Garment worker unions, the Garment Manufacturers Association of Cambodia and the government failed to agree on a new minimum wage at a meeting Monday, continuing the possibility of widespread strikes, union officials said.
The three sides are scheduled to meet again Friday to further discuss increasing the $50-a-month minimum wage to at least $55, which unions say their workers need due to inflation.
Ministry of Labor Undersecretary of State Oum Mean said that at Monday’s meeting the government supported an offer from GMAC to add $4 to all garment workers’ salaries, but it would be considered a “bonus” and not a minimum wage increase. He said an across-the-board increase, rather than a boost to the minimum wage, would benefit more workers, such as those already making more than $50 a month.
The negotiations are complicated, Oum Mean said, because unions can’t agree among themselves and union proposals range from a $5 increase to an $8 increase.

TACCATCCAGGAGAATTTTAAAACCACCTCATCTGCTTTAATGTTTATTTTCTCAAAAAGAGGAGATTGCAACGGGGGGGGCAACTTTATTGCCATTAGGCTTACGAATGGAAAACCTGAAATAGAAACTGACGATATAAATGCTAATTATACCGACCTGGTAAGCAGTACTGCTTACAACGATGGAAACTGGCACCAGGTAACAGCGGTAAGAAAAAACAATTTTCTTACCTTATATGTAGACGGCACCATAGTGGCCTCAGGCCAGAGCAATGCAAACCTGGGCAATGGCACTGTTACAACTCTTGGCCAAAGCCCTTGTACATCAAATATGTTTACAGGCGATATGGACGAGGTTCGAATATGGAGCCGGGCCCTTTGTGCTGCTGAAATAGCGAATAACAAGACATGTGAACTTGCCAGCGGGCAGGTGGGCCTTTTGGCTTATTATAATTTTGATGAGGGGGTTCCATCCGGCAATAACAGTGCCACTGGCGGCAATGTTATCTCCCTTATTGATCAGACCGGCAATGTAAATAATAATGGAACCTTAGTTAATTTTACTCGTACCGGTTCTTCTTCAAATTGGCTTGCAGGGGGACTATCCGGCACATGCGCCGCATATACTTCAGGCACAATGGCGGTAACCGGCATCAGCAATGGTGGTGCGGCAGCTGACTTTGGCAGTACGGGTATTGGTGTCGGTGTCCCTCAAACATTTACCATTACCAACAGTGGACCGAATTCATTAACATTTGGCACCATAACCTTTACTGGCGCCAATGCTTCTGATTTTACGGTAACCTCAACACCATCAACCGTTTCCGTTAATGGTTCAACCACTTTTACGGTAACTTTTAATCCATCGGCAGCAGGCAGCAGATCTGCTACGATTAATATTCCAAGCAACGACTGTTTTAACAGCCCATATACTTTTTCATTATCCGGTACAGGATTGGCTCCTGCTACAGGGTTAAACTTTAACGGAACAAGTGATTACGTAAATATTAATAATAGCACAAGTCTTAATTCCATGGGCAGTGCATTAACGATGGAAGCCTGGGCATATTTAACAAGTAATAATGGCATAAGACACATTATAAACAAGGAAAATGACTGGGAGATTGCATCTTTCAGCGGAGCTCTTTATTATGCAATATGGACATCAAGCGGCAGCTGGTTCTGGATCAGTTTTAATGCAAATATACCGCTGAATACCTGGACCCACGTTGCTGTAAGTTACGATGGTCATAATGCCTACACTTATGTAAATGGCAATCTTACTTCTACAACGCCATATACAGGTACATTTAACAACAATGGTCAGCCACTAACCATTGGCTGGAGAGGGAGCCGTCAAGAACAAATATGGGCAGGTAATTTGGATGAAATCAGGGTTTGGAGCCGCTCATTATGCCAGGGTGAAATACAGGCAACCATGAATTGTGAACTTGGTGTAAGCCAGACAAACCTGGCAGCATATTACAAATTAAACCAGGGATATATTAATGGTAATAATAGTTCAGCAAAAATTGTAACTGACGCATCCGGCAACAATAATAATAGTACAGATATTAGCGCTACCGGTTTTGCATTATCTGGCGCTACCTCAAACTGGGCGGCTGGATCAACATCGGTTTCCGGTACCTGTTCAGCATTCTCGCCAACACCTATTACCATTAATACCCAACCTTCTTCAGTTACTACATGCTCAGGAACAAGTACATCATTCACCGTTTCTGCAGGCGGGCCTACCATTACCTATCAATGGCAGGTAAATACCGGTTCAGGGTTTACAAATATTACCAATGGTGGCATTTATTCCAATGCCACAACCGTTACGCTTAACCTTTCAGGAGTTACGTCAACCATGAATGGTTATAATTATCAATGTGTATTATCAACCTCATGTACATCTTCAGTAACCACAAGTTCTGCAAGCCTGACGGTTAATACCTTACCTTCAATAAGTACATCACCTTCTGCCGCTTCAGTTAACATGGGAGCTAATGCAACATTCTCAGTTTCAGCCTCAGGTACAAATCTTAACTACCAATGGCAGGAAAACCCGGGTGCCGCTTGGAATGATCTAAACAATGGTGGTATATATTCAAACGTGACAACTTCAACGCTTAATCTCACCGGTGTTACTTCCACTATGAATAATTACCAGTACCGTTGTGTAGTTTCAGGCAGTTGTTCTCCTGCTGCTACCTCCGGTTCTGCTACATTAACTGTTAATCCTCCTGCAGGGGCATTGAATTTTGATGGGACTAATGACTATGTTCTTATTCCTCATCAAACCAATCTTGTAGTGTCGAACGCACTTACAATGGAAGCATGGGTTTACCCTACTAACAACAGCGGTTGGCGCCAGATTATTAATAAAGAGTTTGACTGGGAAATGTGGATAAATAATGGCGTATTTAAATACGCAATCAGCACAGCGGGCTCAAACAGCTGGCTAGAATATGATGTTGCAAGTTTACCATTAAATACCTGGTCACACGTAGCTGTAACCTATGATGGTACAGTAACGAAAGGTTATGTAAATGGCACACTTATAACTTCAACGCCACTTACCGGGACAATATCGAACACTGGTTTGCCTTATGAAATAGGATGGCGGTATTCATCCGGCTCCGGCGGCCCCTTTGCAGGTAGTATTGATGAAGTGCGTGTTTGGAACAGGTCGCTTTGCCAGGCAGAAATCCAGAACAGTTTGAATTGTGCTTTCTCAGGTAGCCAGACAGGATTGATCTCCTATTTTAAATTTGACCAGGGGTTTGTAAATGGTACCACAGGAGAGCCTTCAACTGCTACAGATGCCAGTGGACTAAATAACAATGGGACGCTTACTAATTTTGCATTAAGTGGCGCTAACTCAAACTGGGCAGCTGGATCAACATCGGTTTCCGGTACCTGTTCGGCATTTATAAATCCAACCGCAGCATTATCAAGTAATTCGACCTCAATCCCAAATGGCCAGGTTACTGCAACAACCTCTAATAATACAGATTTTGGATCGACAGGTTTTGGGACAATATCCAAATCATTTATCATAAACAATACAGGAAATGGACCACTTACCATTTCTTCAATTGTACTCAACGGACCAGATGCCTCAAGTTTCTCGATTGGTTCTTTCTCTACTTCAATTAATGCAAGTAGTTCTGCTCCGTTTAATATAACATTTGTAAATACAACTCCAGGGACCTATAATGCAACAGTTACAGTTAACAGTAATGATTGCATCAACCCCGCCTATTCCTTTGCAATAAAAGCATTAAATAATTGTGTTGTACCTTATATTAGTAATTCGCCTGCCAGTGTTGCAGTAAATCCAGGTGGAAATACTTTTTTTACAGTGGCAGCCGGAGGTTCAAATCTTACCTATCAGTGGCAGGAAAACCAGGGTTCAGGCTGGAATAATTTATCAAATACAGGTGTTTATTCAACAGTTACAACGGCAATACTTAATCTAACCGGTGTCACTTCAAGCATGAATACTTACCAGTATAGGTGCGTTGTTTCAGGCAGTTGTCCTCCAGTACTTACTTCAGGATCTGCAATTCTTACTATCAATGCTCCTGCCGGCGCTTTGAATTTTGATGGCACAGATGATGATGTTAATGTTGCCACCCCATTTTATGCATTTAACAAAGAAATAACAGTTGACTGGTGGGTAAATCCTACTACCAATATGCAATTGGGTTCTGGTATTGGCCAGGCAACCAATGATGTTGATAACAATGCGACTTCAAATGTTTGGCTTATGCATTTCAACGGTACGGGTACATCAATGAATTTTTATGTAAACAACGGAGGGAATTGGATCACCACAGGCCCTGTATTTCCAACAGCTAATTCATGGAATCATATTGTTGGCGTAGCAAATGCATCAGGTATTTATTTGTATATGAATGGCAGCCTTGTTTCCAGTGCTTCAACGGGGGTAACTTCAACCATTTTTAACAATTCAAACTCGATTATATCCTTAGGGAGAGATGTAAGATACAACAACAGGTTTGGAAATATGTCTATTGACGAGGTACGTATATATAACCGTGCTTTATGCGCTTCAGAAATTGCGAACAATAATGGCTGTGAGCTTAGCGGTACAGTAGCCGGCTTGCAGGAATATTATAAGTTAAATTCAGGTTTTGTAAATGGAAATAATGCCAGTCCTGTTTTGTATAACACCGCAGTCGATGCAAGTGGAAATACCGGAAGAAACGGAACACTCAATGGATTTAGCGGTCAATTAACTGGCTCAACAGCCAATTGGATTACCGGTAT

“We hope we will have a result. On behalf of the Ministry of Labor, I appeal to the workers to stay calm and to work, and we will succeed on Friday,” he said.
GMAC’s suggestion of a “bonus” instead of an outright increase could hurt garment workers, said Rong Chhun, president of the Cambodia Confederation of Unions, which is demanding a $5 increase.
Rong Chhun said that if the increase is considered to only be a bonus, it’s more likely to be taken away in the future.
“There was no positive result as we had anticipated,” he said of the meeting, “but we are moving towards a result.”
GMAC President Van Sou Ieng declined to comment on whether GMAC would increase their offer of $4.
“There is another meeting. We will see,” he said.
National Union Alliance Chamber of Cambodia President Som Oun said he demanded an $8 increase during Monday’s meeting because, he claimed, it better matches the rate of inflation. GMAC’s proposal is too small, he said.
“We will wait and see if there is an acceptable offer,” he added. “We are not afraid of going on strike as long as we comply with the law.”
Chea Mony, president of the Free Trade Union and CCU secretary-general, said the FTU will continue to demand $5, but added that the FTU is not calling for an immediate strike.
“I have appealed to the workers to calm down and wait until the discussion is finished,” he said.
John Ritchotte, a chief technical adviser for the International Labor Organization’s Labor Dispute Resolution Project, said the negotiations show the power of unions in Cambodian and the issue of inflation.
“Everyone seems to recognize that inflation is having an impact on the pocket book,” he said.
(Additional reporting by Tim Sturrock)